I say it's time to lasso this beast by the tail. Send economy back to being a means and raise faith and family to primacy. We've had the tail wagging the dog for too long. How we'll do that is beyond me but I'll start with prayer.
Next week: Distraction
This week I find myself again looking at a blank page three hours ahead of my posting deadline. This reaffirms the interconnectedness of things in our lives. I've been preparing a large section of our back yard to grow vegetables instead of chafer beetles. Wedging my project in amongst the vagaries of Coquitlam's weather this time of year and family life any time of year has left this week's Mustard Seed on the back burner. Not everything goes as planned.
My mind is prone to wander as I work at simple, repetitive tasks such as digging. This week's topic, one should be free to do whatever they please as long as it doesn't harm anyone else, provided ample fodder for such musings. Many of my thoughts will remain buried alongside the pipes that will irrigate my new raised beds, lost even to myself. Hopefully, the few I recall are worth recording. I apologize that it's a bit of a ramble.
1) Give credit where credit is due. This theory's proponents at least recognize that our actions ought to be limited by the effect they have on others.
2) Not harming anyone else is an unobtainable threshold. We are, by nature, consumers. We must eat, drink, and breath to survive. We must have clothing and shelter. In any finite system, a gain in one area must be offset by a loss in another. We can't be without depleting resources. Whatever we consume is removed from the common pool, ergo there is a degree of harm done to others. Even acts of charity where we gain no personal benefit (other than transcendent), the good done for the object of our charity must be balanced by depletion distributed some way. Even when personally bearing the entire burden, there is an opportunity cost for those we didn't help.
3) Transactions can come close. The gain provided offsets the harm caused. This is complicated by valuation. Two people, or even the same person at different times, will not value all things equally.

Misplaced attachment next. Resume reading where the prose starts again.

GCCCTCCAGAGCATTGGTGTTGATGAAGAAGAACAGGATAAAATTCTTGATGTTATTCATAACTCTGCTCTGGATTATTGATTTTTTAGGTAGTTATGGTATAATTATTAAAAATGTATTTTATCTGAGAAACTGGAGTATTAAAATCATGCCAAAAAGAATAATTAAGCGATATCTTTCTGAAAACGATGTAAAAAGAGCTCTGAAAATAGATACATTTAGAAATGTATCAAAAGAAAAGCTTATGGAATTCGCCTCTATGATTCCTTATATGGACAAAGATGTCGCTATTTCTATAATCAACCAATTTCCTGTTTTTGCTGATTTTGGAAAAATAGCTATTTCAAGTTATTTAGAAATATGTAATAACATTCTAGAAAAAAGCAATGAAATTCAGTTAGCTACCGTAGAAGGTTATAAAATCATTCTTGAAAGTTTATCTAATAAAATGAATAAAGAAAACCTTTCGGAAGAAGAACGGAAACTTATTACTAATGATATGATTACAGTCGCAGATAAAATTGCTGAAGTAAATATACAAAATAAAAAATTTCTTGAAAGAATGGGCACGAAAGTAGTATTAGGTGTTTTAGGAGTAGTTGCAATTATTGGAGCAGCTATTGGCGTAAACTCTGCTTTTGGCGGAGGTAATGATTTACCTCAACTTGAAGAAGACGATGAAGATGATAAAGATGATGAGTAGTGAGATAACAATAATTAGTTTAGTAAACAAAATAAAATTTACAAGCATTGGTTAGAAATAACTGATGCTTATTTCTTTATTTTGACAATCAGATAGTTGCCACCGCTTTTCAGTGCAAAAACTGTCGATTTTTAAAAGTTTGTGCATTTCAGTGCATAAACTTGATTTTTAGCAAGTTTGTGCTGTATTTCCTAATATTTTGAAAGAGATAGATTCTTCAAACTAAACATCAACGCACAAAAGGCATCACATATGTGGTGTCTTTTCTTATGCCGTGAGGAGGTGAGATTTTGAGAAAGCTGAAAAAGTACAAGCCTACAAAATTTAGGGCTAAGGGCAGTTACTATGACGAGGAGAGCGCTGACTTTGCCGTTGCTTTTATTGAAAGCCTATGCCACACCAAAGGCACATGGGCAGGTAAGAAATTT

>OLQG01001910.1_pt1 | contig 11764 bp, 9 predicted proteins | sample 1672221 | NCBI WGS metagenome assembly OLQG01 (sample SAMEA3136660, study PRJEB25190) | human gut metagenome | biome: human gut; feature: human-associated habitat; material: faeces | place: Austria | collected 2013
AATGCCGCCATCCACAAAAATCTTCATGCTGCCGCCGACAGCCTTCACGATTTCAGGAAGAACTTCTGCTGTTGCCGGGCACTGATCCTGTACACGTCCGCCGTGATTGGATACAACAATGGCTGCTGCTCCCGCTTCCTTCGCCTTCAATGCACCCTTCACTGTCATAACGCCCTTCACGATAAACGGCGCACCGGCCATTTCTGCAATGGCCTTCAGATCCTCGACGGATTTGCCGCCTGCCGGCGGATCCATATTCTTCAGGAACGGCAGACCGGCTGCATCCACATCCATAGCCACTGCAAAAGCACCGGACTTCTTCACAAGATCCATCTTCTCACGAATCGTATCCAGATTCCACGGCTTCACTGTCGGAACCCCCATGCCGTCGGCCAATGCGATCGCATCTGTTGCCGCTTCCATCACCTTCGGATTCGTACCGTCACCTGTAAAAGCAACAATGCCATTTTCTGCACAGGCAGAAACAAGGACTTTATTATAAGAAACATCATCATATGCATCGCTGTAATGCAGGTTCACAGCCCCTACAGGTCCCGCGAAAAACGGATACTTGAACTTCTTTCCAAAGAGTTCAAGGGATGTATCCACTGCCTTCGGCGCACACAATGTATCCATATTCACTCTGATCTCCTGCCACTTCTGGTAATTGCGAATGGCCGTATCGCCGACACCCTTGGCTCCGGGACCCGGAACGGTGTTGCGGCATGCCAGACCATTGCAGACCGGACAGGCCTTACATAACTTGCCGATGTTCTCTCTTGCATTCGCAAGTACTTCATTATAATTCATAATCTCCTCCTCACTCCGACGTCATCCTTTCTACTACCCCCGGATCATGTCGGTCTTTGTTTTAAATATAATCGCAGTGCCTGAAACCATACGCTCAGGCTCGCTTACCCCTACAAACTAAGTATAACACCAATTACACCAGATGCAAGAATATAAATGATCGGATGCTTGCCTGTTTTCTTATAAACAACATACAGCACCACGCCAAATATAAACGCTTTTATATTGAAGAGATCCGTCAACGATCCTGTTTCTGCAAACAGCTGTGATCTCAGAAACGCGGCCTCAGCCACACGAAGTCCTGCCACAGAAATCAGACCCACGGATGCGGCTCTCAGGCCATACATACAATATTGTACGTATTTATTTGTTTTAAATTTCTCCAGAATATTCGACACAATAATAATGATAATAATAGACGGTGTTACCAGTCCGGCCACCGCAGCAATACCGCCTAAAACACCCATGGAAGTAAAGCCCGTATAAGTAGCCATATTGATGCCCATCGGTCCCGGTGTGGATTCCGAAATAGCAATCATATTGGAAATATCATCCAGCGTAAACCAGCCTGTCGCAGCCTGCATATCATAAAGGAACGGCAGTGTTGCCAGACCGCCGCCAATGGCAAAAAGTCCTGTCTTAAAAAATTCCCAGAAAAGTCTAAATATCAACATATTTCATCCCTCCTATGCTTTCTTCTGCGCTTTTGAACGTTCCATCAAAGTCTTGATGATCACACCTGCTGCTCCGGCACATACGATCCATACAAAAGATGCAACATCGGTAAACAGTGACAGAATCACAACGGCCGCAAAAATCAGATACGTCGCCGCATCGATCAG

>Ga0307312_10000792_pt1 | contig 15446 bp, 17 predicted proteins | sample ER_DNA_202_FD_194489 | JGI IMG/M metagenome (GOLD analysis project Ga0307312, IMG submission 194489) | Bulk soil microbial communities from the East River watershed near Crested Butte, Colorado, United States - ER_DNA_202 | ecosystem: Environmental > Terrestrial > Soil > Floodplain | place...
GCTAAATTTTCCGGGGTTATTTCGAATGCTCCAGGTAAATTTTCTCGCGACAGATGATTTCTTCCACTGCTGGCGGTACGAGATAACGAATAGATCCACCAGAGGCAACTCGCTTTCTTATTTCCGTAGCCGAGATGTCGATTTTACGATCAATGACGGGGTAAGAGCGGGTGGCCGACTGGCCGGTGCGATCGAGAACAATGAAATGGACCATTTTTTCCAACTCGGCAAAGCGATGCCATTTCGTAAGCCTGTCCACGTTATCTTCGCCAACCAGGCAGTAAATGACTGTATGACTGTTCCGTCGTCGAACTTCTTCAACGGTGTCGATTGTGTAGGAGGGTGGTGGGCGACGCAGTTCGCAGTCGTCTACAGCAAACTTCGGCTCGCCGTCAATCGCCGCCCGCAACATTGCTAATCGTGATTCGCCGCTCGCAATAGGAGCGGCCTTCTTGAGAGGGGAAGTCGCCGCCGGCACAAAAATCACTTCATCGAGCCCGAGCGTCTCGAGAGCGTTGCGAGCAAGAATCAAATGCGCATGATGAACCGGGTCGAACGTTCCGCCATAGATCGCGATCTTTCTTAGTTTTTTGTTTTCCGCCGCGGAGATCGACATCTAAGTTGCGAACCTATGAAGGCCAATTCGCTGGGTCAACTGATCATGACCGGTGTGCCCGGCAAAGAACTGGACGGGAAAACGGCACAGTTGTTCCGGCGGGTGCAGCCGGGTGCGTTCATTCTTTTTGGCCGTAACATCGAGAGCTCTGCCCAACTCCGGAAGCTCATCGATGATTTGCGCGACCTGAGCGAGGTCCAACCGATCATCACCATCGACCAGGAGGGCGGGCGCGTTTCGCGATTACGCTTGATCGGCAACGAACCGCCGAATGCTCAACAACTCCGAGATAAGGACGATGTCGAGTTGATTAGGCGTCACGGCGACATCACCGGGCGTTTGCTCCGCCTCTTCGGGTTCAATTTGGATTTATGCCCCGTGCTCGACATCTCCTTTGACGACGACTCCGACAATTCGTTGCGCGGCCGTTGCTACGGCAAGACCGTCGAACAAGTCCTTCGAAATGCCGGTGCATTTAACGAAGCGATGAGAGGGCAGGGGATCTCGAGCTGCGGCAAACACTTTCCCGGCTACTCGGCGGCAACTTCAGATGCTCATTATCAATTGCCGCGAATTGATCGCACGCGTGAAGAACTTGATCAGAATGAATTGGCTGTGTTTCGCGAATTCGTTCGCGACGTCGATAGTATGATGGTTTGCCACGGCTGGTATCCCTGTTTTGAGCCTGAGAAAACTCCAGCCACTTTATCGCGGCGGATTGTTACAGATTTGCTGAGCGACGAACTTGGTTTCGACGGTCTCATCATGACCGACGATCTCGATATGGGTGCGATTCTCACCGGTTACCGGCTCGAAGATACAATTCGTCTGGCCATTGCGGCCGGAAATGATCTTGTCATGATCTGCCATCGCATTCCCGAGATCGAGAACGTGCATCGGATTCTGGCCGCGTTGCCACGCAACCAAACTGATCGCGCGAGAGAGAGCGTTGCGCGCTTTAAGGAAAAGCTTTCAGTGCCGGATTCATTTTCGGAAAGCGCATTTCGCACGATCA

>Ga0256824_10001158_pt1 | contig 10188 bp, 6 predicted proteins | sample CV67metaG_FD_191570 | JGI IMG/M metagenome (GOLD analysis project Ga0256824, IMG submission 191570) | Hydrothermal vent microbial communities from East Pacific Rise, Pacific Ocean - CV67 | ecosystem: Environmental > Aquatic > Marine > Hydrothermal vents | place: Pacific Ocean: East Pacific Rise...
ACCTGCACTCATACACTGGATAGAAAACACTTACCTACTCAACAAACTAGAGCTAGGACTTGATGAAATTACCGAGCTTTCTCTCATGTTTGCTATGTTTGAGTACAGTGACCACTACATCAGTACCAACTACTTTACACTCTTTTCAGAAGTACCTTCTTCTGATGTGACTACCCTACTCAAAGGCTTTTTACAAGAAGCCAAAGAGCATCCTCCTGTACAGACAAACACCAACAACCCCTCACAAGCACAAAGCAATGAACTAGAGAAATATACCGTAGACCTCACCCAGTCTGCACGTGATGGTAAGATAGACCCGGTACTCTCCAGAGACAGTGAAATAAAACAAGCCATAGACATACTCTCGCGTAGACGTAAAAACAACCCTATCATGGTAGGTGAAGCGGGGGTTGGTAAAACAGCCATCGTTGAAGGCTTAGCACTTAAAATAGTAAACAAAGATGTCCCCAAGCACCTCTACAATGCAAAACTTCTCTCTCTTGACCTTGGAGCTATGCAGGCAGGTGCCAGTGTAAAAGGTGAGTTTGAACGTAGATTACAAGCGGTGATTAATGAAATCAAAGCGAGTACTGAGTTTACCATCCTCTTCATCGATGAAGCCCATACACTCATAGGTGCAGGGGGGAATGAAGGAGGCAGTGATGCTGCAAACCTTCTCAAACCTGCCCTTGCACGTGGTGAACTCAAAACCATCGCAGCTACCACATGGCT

We each have time, talents, and treasure which can be traded, invested, or squandered. Talents multiply time. A professional's time, quite fairly, is worth more than an amateur's or a labourer's. Yet we still ought question our relative valuations. Is a professional athlete, no matter how well he plays a game, worth thousands of farmers producing our food?
Circumstances also affect value. Labour is valued much differently from place to place. There is more benefit in cleaning a tropical slum but a janitor will be paid more to clean the Waldorf Astoria. The scion of a tycoon has far more opportunity to nurture their talents than does the seventh child of a sharecropper. To a large degree, a person's recognized worth is more accident than effort and definitely not intrinsic.
4) A tree standing in the forest has a different worth than the same tree stripped of its limbs and its bark and milled into lumber. To whom is the added value due? What percentage to the logger, the trucker, the sawyer? How much to the land owner and various corporate stockholders? Is any due to the common purse for social benefits? Do we compensate for soil erosion and loss of carbon sink — harms not even recognized a short while ago? Are there other effects we don't yet see?
5) Forests are replantable, but what of minerals? Can we truly measure the worth of non-renewable resources? If so, how ought the value be distributed between prospector, developer, common purse, and future generations?
6) Transactional relationships favour those who have over those who are desperate. A crust of bread is worth far more to a pauper than to a mogul.
We do many things without being able or willing to properly measure the costs. Our cost/benefit analyses are usually more generous to ourselves than to others. It is impossible to know the butterfly effects of our actions. Once done they can't be undone. The praise once heaped on Etienne Lenoir's internal combustion engine is fast turning to scorn in the throes of global warming. How many things we do for the good of mankind will wind up bane? Do, we must, but perhaps less is more.
Next week: Beyond me.